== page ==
There is no doubt that artificial intelligence is here to stay.

From virtual assistants such as Siri and Alexa to fraud detection within financial institutions and the recent rapid rise of large language models such as ChatGPT, individuals and businesses alike are growing increasingly reliant upon the technology.

Yet the data which enables its predictive power may be based on a narrow section of society – and this could pose many problems as it continues to develop.

“Biased datasets are inputted into AIs, which ultimately causes biased tech,” Steph Wright, co-founder of Diverse AI, tells BusinessCloud. “AI cannot manifest without human interaction.

“There is far too much emphasis [in the media, for example] on AI technology taking over the world. The truth is, there’s a human involved in AI right from its inception – and we need to take accountability for that.

“It’s a pervasive issue. When developing a product, whether digital or not, if everyone around the table shares similar backgrounds, you have a problem.

“Unless that product is meant exclusively for the people in that room – which is rarely the case – this approach is flawed.

“Women, individuals from families without a university legacy, and people from diverse racial or otherwise – all need representation in AI.”

As well as ensuring that the data is representative of the people using technology, it is also vital that those creating AI are from diverse backgrounds. An acute awareness of the need to make the tech as accessible for minority groups as possible is also key.

Sadly, in many cases, these criteria are often not met as businesses prioritise productivity and the bottom line over accessibility.

Stereotype danger

It was this fundamental flaw that was the catalyst behind the creation of Diverse AI last year. Founded by Toju Duke (pictured, main image), former Google programme manager on responsible AI and now a speaker and ‘responsible AI’ advisor, and Wright (below), head of the Scottish AI Alliance, its mission is to broaden the spectrum of diversity within the field.

Steph Wright, Diverse AI

As a former arts student, Wright is conscious that talented youngsters may be put off a career in the industry due to perceived stereotypes.

“AI can be seen as a field that is only for your ‘white hoodie tech bro’,” she explains. “The whole concept of ‘you can’t be what you can’t see’ is very prevalent right now.

“We want to shine a light on the diverse people who work in AI so they can see it as a viable career option.”

Duke, with a similarly atypical tech background, echoes that sentiment. “I wanted to be a journalist, or work in mass communications – but was denied entry to those fields!” she laughs.

“I was advertising products at Google before becoming concerned about automated bias and technology. I thought: ‘There’s some work to be done here.’”

Beyond gender

Duke and Wright served as UK and Scotland leads respectively at Women in AI, a global non-profit think-tank working towards gender-inclusive AI, but left to broaden the scope of inclusion in their mission.

“I wanted to advocate for diversity beyond just gender; me and Toju have other intersectional characteristics,” says Wright.

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There are three major areas which summarise the core values of the Diverse AI collective: education, events and research.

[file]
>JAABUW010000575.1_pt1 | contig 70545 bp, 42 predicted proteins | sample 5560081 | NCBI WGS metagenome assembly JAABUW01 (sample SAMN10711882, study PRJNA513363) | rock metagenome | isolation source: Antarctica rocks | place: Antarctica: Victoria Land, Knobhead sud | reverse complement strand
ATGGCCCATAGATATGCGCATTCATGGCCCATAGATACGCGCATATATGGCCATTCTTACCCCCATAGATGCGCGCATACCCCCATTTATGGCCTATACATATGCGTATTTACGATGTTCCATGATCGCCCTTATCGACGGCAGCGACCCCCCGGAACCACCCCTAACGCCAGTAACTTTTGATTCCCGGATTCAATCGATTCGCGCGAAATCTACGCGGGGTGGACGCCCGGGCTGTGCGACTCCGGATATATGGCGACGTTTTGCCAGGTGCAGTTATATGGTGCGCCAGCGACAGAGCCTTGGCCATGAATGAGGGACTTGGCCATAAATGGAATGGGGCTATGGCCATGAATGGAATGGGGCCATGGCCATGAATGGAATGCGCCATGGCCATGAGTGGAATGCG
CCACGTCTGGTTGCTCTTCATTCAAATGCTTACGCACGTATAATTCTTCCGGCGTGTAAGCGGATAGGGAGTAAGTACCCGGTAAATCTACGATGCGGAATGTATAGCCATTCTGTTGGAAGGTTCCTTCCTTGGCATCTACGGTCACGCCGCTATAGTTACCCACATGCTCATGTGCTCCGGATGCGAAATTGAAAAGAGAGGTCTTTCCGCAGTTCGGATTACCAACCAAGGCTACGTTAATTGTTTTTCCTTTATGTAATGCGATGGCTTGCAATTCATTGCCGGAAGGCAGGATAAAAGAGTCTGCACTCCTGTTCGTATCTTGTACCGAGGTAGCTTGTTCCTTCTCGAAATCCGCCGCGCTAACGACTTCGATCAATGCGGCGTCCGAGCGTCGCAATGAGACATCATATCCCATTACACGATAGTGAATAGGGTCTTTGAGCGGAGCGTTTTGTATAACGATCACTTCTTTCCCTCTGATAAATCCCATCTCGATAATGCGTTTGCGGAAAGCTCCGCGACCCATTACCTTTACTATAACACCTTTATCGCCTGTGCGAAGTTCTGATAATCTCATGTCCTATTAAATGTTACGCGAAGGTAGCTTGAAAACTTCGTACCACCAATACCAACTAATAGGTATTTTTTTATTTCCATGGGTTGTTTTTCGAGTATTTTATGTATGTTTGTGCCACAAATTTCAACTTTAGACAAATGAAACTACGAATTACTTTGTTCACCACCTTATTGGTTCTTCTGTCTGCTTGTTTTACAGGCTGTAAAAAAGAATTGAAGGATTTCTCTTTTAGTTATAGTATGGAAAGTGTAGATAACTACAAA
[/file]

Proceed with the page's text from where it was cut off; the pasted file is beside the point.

Due to sociological factors, many underprivileged individuals are often not introduced to the field of AI tech creation early on. This results in a lost pipeline of promising talent and can also mean potential tech founders are denied a chance to enter and change the industry for the better.

Diverse AI attempts to counteract this by teaching that anyone can be a part of this world, no matter their origin. It runs online programmes and holds in-person events in cities including London and Edinburgh, which are sponsored by tech organisations such as Radically Digital, CodeClan, Turing Fest, Salesforce and many others.

Diverse AI has also undertaken a research project that aims to create a benchmark for large language models and build a dataset – amplifying the voices of marginalized communities currently excluded from AI.

Doing it right

At the end of this month, the organisation is launching a free AI workshop to bridge the knowledge gap on AI technologies and its challenges. This workshop, sponsored by Salesforce, is open to all. 

Driven by volunteers and donations, Diverse AI is now a collective of over 250 members from across the world. It is always looking for collaborators to help spread its mission. 

One of their core aims is to build a community of diverse voices in AI.

The community is completely free to join and aims to include  exposure and branding on its website for employers wishing to advertise themselves to a more diverse pool of potential employees.

“People should join the bandwagon. AI is here to stay,” says Duke. “We should not stop advancements: we have to embrace it, but we should also do it right.”

Toju’s dedication and commitment to the development and deployment of Responsible AI practices led to the writing of her book Building Responsible AI Algorithms.

The book introduces a Responsible AI framework and guides readers through processes to apply at each stage of the machine learning (ML) life cycle, from problem definition to deployment, in order to reduce and mitigate the risks and harms found in AI technologies.

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